Bernardo Winery was founded in 1889. At 130 years old, it is the oldest winery in Southern California and the second-longest standing business in San Diego County after the Hotel del Coronado (founded in 1888), according to the company.
Samantha Nawrocki, marketing director and sister to president and winemaker Ross Rizzo, Jr., said what has kept Bernardo Winery alive and flourishing all of these years is that, thanks to the village of shops on the property, Bernardo Winery is not just an estate, it is a destination.
“We get a lot of traffic here,” Nawrocki said, adding that wine produced at Bernardo Winery is only available via its tasting room. “We sell a lot of wine on site — we don’t need to distribute. We are one of the bigger wineries in San Diego and we have this interesting village of shops whichc includes a restaurant and a coffeehouse. We are not just a winery and a tasting room. We are a destination and we get a lot of visitors as a result.”
Food, Beverage and Retail
Located in Rancho Bernardo, with four vineyards and roughly 13 acres, Bernardo Winery is made up of the winery plus venues and food, beverage and retail shops. This includes The Kitchen at Bernardo Winery, a Bernardo Winery owned and run Italian food restaurant which opened April 2018; Manzanita Roasting Company & Coffee House is the coffee shop and coffee roaster, which is run by Nawrocki and her husband and is also owned by the winery.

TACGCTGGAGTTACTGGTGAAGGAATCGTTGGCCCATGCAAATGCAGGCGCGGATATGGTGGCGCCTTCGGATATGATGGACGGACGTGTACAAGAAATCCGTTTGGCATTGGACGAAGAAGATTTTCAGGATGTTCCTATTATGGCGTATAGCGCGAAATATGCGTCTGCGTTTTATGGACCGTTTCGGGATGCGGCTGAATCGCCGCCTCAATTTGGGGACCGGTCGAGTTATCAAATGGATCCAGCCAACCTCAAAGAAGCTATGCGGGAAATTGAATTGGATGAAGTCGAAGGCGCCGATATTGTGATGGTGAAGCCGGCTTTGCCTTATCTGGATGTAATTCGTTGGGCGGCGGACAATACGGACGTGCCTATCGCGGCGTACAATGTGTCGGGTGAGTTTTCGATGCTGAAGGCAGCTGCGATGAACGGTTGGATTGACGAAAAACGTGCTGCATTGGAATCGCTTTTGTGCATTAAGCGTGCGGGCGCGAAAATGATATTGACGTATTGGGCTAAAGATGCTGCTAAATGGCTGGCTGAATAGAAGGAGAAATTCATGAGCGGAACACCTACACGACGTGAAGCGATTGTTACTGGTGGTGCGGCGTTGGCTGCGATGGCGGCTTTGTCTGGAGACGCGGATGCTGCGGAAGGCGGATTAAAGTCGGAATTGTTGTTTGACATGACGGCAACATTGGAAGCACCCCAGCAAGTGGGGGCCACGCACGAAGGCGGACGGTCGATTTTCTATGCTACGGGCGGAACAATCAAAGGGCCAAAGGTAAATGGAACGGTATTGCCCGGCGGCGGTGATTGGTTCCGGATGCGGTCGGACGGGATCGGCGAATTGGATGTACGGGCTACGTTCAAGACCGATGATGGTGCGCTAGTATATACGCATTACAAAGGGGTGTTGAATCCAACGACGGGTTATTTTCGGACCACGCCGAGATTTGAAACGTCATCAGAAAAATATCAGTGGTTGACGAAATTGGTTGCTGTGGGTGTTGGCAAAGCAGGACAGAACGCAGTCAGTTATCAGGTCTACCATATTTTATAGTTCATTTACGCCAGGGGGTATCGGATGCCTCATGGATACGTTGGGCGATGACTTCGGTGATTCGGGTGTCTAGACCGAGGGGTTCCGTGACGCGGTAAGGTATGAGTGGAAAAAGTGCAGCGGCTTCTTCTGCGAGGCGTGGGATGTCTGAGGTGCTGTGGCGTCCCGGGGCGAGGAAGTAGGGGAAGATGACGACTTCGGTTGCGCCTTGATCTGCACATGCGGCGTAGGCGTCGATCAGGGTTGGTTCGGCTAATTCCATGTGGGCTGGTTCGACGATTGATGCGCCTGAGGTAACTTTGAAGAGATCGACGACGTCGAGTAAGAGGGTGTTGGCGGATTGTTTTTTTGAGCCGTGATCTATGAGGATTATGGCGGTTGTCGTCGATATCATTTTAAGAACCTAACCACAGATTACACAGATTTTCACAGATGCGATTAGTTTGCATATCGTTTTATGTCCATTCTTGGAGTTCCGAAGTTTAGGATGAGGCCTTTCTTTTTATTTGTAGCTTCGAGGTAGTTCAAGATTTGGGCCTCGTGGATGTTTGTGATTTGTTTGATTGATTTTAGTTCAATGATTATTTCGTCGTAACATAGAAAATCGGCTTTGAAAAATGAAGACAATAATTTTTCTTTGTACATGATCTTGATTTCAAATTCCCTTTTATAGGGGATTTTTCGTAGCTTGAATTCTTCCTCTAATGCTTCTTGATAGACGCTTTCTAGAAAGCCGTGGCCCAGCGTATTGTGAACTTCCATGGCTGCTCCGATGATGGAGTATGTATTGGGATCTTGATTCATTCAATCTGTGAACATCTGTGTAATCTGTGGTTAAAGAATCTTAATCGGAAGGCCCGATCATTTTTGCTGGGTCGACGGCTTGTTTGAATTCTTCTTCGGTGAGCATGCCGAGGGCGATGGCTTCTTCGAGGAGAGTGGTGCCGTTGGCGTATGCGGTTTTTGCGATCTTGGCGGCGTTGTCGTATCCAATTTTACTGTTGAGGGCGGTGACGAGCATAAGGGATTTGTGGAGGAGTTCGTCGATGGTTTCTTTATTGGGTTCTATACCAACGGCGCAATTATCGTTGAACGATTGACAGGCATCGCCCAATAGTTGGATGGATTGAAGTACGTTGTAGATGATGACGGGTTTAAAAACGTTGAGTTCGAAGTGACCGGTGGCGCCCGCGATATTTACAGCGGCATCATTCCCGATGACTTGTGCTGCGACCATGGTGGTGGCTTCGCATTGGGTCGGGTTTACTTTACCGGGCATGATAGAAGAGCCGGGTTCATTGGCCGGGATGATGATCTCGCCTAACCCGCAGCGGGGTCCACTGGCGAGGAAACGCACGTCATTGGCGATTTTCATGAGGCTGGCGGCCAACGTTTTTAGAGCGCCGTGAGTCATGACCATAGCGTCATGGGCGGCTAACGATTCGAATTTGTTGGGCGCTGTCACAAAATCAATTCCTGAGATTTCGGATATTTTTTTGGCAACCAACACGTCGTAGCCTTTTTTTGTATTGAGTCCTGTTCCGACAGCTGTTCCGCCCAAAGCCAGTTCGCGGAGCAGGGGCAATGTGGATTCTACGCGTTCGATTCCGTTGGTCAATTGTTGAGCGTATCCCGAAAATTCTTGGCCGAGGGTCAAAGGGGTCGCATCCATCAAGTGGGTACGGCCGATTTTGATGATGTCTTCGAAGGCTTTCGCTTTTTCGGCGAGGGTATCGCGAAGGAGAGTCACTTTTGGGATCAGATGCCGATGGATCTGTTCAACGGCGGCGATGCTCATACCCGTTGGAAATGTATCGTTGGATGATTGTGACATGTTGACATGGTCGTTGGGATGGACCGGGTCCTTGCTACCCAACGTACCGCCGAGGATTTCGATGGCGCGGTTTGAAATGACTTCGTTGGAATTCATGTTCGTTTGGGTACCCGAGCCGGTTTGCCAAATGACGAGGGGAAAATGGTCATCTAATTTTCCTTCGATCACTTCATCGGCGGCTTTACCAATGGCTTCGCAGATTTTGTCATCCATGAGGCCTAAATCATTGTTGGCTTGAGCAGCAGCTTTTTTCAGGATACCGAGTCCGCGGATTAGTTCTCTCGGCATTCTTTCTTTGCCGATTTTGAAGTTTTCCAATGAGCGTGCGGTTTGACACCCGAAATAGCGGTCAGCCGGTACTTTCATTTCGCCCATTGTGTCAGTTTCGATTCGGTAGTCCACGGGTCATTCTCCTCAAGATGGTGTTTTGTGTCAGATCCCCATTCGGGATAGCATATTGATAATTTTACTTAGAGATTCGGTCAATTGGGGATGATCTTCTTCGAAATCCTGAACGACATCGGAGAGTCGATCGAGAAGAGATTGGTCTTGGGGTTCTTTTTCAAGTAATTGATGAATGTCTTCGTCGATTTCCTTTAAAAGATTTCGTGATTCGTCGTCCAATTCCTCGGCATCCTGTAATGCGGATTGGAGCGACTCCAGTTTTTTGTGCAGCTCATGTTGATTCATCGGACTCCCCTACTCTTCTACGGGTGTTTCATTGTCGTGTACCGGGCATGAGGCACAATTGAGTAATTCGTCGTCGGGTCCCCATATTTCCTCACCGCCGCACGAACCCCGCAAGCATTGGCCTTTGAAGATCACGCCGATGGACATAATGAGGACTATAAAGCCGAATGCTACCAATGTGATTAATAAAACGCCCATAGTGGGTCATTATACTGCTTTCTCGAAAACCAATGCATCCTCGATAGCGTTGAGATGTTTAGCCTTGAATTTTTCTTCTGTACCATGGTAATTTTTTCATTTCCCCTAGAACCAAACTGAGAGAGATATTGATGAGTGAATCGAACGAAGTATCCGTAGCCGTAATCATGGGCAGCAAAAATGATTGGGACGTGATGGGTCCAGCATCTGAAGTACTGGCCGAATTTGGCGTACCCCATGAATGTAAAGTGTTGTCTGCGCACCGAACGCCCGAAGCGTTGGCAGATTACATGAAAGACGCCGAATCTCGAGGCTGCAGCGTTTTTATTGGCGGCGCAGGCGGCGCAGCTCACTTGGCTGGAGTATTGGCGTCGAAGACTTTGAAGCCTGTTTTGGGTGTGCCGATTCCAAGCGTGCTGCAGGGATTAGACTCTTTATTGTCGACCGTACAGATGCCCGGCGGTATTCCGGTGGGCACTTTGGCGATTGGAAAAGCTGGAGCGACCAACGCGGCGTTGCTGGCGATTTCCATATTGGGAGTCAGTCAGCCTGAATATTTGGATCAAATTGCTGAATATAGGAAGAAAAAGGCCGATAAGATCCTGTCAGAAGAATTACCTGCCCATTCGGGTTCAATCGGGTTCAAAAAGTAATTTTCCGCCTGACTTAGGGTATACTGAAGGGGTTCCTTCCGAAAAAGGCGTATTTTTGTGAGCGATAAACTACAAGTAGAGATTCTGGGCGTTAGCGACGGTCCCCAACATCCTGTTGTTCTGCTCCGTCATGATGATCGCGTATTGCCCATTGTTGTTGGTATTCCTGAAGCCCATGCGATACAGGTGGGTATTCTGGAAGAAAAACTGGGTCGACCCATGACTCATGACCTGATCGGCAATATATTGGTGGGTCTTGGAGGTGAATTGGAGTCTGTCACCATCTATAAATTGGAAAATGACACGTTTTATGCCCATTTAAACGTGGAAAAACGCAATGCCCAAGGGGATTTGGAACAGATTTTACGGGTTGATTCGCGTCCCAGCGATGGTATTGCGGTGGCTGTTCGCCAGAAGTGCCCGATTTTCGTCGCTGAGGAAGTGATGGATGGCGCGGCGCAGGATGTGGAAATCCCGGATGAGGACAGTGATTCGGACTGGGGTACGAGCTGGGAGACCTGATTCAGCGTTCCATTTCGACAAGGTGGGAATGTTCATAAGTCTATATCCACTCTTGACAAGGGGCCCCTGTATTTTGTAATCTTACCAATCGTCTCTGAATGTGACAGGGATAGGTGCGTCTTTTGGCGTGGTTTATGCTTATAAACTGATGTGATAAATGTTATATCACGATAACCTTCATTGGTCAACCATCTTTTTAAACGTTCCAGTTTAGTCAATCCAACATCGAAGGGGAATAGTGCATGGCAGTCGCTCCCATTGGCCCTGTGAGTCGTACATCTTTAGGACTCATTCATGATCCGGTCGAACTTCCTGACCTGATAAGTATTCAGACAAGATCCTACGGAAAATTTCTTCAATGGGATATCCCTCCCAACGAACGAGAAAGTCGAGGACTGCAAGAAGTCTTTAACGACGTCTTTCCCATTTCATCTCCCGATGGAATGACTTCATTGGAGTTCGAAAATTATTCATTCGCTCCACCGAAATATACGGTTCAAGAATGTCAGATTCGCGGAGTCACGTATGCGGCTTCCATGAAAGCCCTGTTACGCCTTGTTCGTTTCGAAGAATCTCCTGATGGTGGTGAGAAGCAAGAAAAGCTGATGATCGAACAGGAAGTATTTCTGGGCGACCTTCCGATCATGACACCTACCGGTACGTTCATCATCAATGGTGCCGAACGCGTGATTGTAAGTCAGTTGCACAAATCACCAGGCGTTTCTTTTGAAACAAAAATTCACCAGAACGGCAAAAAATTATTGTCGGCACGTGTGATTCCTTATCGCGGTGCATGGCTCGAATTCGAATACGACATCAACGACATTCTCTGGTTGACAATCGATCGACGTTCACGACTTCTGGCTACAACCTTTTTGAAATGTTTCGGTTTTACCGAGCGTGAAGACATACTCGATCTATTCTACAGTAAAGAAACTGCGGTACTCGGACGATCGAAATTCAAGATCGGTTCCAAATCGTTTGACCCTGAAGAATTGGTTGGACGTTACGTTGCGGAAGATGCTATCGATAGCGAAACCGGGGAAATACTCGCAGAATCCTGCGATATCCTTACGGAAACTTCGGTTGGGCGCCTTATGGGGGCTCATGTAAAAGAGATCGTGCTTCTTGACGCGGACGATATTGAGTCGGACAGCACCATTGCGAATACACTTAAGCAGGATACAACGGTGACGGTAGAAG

Elsewhere, the property boasts a hair salon (Salon at the Vineyard), a home and garden shop called Olive & Cork Home and Garden Shop, an aromatherapy store by the name of Botanicals by the Sea and a chocolate maker at Bernardo Winery’s Sweet Shoppe, among others.
80 to 100 Weddings
Additionally, Bernardo Winery hosts a hefty number of events all year around via its two larger venues and its handful of smaller ones, said Nawrocki, adding that the capacity per room ranges from two people to 2,000. Among its lineup are live music three days a week; its annual holiday nights event that runs for about a week every winter; an arts and crafts fair that takes place twice a year; tours and tastings arranged through local tour companies; and private events including corporate celebrations and weddings, the latter of which Bernardo Winery hosts between 80 and 100 a year, she said.
Nawrocki also said Bernardo Winery does full property buyouts, where the entire winery is shut down for private events. This is the reason Bernardo Winery isn’t too concerned with distribution, said Nawrocki — because the winery is self-sufficient thanks to all of the businesses that run concurrently onsite.
“If we were sort of a one-room winery, I think that would be much more of our direction,” she said, adding that on any given Friday, the winery sees up to 500 people. “But, because it’s a tourist destination, people come here to see the history and spend a whole day here. If a tourist only has one day to go wine tasting, people enjoy coming here and doing so at our place because they get a piece of history as well as wine.”